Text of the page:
Thanks,

Errol



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Keohi HDTV

Your Friendly HDTV Tips Site


[This message has been edited by kealii (edited 05-23-2001).]
 

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Ray,


Re the Antennacraft MXU59, this looks interesting, but their web site gives no information at all about gain, directivity, etc. Since you quoted a gain figure, I presume you can tell us where to go for these specs. If so, I'd appreciate your inputs.


Thanks
 

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Quote:
Originally posted by Ray H:
I do wish Antennacraft would list the salient specs on their website for their products.
Ray H, Below is an e-mail that I sent to Antennacraft. No response to date.

Code:
Code:
Subject: Antenna Info
   Date: Tue, 22 May 2001 12:56:31 -0500
   From: "Wendell R. Breland" <[email protected]>
     To: [email protected]

Sir or Madam

Please provide me with Gain, Beamwidth and Front/Back Ratios
information for your MXU59 UHF antenna.
------------------

Wendell

Technical Services Supervisor

MAETV
 

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cymro,


That gain figure was volunteered verbally to me when I ordered. I do wish Antennacraft would list the salient specs on their website for their products. If their antennas are as good as they advertise, the specs would sell more product than their hyperbole does (shades of RatShack). If anyone is interested in personally contacting the person I spoke with, his name is Steve Miller. There's a toll-free phone number listed at the Antennacraft website , under the page heading, "How to Buy".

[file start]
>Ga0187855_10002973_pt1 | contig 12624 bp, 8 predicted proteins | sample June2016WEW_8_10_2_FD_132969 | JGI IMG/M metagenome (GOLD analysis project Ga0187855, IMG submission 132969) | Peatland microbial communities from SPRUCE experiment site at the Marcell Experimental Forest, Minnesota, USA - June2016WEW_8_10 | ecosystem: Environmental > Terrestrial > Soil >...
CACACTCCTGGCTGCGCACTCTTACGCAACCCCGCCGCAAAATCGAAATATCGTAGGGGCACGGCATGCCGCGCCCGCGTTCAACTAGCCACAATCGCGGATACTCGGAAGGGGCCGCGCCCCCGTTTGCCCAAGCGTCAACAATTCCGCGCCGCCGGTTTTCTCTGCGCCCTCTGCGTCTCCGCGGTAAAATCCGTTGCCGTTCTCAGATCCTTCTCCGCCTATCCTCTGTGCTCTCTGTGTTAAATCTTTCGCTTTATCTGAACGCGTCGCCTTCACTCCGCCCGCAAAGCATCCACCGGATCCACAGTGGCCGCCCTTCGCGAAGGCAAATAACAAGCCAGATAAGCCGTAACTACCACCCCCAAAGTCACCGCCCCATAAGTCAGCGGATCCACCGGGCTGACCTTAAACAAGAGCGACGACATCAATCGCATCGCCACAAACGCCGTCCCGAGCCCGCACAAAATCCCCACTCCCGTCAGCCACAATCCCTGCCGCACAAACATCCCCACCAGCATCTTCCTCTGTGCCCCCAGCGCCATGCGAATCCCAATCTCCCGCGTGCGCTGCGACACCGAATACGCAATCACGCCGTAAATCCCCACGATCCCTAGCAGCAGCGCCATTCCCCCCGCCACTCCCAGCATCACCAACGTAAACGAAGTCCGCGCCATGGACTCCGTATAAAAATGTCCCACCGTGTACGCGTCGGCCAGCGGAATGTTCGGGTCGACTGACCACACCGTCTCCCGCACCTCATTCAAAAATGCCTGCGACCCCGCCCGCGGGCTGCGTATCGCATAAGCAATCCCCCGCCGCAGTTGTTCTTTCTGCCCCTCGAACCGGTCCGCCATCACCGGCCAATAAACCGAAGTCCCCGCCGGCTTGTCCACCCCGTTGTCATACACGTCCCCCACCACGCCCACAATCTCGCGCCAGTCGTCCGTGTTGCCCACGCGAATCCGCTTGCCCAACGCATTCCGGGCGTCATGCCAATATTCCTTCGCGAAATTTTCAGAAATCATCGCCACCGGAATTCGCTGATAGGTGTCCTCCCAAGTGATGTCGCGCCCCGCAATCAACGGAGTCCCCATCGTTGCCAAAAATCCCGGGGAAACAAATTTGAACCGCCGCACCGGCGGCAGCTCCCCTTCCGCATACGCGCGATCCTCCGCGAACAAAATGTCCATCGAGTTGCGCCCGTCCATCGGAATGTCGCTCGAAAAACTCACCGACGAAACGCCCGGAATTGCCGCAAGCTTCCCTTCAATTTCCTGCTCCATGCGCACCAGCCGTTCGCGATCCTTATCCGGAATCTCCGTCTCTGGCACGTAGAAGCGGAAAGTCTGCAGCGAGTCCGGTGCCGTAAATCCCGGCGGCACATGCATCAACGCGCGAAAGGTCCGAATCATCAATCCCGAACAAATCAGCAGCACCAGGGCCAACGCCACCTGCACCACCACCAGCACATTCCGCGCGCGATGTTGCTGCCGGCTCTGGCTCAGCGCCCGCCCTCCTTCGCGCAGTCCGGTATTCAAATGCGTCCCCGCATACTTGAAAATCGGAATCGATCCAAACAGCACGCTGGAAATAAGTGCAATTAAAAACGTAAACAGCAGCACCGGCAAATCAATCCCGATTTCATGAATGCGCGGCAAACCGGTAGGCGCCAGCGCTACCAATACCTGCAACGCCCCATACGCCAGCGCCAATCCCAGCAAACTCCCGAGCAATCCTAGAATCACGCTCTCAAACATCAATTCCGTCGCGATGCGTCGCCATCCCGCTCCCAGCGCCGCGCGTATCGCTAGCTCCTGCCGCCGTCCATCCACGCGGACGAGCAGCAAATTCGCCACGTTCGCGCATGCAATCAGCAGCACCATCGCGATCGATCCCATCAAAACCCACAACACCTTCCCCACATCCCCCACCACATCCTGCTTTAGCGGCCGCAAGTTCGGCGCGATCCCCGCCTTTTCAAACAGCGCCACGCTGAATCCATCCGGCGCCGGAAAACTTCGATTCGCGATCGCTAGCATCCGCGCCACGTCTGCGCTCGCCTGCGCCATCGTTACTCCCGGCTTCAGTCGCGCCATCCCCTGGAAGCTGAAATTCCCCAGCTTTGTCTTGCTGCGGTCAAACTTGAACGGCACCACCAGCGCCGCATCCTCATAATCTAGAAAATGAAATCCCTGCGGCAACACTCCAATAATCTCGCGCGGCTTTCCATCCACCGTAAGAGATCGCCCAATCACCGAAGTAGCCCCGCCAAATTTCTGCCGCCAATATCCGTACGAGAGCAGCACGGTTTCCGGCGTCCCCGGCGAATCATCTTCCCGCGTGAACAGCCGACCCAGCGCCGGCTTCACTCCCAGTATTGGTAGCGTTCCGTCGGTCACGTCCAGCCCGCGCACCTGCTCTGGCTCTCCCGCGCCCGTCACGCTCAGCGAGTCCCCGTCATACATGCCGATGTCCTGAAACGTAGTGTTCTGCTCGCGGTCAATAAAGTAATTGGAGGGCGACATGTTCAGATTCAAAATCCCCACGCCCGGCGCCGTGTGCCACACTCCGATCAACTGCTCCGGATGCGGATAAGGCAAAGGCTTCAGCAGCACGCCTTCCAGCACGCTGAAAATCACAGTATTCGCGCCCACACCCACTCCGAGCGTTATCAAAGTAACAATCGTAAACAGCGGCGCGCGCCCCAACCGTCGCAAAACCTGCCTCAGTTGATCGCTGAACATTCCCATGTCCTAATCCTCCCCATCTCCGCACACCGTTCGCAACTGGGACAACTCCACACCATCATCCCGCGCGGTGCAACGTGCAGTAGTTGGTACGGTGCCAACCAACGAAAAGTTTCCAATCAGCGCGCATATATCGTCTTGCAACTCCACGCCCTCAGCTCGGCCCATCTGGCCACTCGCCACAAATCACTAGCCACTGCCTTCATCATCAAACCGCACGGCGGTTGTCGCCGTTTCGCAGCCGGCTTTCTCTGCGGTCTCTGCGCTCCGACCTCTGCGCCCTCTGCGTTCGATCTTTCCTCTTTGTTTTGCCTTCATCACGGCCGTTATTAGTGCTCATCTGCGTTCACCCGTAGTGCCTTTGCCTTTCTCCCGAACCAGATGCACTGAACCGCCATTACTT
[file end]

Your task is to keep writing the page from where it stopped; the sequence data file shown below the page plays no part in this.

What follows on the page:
[This message has been edited by Ray H (edited 05-23-2001).]
 

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OK, Here is the reply to the e-mail sent to Antennacraft. One would think they would have provided more information. IMO, they ought to have Gain, BW & F/B for CH 14 and 59 with several in between. If the 15dB of gain is representative of across the UHF band, that would make this antenna one of the best UHF models.


Subject: RE: Antenna Info

Date: Thu, 24 May 2001 10:35:06 -0500

From: Steve Miller <[email protected]>

To: "'Wendell R. Breland'" <[email protected]>



Please find the following specs for the MXU59.


Gain - 15.1dB

Front to back - 20 median average

Beam width - 28 degrees average half power


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Wendell

Technical Services Supervisor

MAETV


[This message has been edited by Wendell R. Breland (edited 05-24-2001).]
 

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Wendell,


Thanks for posting the Antennacraft MXU-59 information.


Gain is indeed the best, but beamwidth and F/B ratio are far short of the Blake JBX21WB which is 9-11 degrees and 28-30db respectively. The JBX21WB, however, has a lower gain of about 14dbd. I assume that the Anteenacraft gain is also referenced to a half wave dipole i.e. dbd, as I think most antenna specifications are. If, however, the Antennacraft gain specification is in dbi (i.e. referenced to an isotropic radiator), then the Antennacraft gain in dbd (i.e. referenced to a half wave dipole) would be 2.15 db less than the value quoted. Still very good, but not tops.


A feature of the JBX21WB which may be useful is that all the directors are X shaped with horizontal extensions on all corners of the X so that the upper and lower horizontal portions of the directors act in a stacked antenna fashion, presumably reducing the vertical acceptance angle. This may be important in receiving diffracted signals from a ridge between the xmitter and rcvr.